Six writers and intellectuals, including Nobel Award-winning writer Orhan Pamuk have penned an open letter to Syrian President Assad requesting his resignation. The letter warns that if Assad does not choose to resign of his own accord, he may be faced with a fate similar to that of the late Iraqi leader Saddam Hussein or that o former Libyan dictator Muammar Gaddafi.
The French daily Liberation published the letter yesterday in which Orhan Pamuk is joined by Israeli author David Grossman, Italian author Claudio Magris, Algerian author Bualem Sansal, German author Martin Walser and French writer and political scientist Alfred Grosser in an appeal to Assad to either resign for the sake of the Syrian public or call on the conflicting sides to convene for negotiations under the roof of the United Nations.
The letter states, "Like Yemeni President Ali Abdullah Saleh, you can also negotiate your exit from Syria with your family. If Russia and China refuse to welcome you go to Algeria. Algerians have a strong memory. They will remember that Syria once gave refuge to their national hero Emir Abdelkader, when he was defeated by France and went to Syria, accompanied by thousands of Algerians."
The six acclaimed writers and intellectuals urged Assad to acknowledge that the only solution that remains for Assad himself as well as the entire world is his resignation. "Other than resignation, there will be just one road that remains and that will be a death similar to what happened to Saddam or Gaddafi. Or life imprisonment in a cell at the Hague."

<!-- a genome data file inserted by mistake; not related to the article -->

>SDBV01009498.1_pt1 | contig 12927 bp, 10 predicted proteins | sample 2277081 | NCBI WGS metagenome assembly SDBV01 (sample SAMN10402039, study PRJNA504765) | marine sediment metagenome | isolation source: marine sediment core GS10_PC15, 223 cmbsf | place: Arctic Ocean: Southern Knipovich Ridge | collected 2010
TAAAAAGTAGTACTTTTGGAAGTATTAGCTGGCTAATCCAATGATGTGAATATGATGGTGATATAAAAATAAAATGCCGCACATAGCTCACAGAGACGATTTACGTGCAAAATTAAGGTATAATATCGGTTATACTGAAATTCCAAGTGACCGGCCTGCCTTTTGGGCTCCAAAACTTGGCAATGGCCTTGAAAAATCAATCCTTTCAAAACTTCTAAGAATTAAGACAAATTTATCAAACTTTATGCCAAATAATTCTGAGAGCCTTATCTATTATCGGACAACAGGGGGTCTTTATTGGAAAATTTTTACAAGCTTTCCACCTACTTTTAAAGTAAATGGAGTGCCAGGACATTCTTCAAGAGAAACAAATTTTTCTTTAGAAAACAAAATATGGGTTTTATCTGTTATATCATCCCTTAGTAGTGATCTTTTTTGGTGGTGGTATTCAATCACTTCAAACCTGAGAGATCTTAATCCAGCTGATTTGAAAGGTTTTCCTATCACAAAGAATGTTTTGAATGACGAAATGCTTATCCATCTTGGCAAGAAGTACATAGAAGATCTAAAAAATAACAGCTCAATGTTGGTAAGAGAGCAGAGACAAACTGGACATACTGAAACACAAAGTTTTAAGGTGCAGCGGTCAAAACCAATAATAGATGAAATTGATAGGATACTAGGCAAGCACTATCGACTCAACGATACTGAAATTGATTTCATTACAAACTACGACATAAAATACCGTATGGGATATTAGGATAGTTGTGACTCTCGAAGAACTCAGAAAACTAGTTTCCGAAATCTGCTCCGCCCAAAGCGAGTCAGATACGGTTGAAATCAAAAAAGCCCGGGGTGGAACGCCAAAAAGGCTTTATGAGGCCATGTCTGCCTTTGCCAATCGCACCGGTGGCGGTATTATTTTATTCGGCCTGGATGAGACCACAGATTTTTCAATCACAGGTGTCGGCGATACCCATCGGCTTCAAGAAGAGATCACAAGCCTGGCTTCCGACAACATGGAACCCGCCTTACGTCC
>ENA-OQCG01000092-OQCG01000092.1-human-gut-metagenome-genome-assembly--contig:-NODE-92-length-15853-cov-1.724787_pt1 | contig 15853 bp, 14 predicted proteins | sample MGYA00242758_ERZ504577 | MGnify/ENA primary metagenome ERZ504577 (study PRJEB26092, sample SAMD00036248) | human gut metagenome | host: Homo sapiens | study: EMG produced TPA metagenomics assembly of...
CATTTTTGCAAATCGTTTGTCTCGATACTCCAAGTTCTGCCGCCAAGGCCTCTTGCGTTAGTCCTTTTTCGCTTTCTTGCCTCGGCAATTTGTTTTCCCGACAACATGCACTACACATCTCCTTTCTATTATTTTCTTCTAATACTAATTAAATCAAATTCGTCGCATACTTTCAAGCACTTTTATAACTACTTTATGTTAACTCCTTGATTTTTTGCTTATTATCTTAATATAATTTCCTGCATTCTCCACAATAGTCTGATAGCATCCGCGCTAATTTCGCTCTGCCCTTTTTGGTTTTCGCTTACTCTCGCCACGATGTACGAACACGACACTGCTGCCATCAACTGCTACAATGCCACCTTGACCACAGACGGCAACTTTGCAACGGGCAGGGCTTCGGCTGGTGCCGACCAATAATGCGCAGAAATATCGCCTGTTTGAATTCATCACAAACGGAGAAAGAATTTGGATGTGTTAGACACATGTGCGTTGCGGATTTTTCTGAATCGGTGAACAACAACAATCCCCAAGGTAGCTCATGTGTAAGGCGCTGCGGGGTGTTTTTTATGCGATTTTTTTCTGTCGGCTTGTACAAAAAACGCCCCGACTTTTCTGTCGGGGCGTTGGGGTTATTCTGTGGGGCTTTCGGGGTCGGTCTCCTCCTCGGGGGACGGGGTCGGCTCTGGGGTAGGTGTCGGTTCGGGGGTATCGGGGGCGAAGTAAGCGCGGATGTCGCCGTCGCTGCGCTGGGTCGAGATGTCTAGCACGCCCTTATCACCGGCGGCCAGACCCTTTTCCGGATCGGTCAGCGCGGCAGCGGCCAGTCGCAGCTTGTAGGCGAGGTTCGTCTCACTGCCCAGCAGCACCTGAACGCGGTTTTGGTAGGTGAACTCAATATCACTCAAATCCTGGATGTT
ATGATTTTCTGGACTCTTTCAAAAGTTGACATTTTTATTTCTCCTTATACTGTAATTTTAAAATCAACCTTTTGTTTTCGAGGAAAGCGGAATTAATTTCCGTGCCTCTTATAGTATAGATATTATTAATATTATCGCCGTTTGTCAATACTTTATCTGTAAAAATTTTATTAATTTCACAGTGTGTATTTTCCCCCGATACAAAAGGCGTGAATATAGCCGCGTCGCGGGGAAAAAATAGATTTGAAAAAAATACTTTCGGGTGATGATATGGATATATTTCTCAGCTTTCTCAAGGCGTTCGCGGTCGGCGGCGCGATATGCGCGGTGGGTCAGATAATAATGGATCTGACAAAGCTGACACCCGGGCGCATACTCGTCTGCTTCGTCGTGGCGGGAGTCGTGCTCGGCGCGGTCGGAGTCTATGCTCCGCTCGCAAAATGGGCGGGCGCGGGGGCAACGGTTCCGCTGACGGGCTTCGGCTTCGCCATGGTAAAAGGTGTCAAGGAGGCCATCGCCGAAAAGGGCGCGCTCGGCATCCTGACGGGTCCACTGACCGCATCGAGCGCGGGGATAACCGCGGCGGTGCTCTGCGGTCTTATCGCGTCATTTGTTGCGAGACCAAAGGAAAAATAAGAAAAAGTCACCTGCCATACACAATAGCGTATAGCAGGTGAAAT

Assad's chemical warfare in the hands of Al Qaeda
According to German news agency DPA, the Al Nusra front, known for its affiliation with Al Qaeda and which have a stronghold in Northern Syria, have taken over control of the chemical weapons facility located east of Aleppo in al-Safir. The news has since been confirmed by the Syrian Ministry of Foreign Affairs. The Al Nusra Front has also supposedly taken over a Syrian military command center in Aleppo. Diplomatic efforts to overcome the crisis are still ongoing. Due to a stomach problem, U.S. Secretary of State Hillary Clinton will be delayed in joining the "Friends of Syria" meeting which commenced in the Moroccan capital of Marrakesh yesterday. Meanwhile, at least 110 people have been killed in Syria over the past two days. Germany has expelled four Syrian diplomats in a drive to cut ties with Assad's administration.
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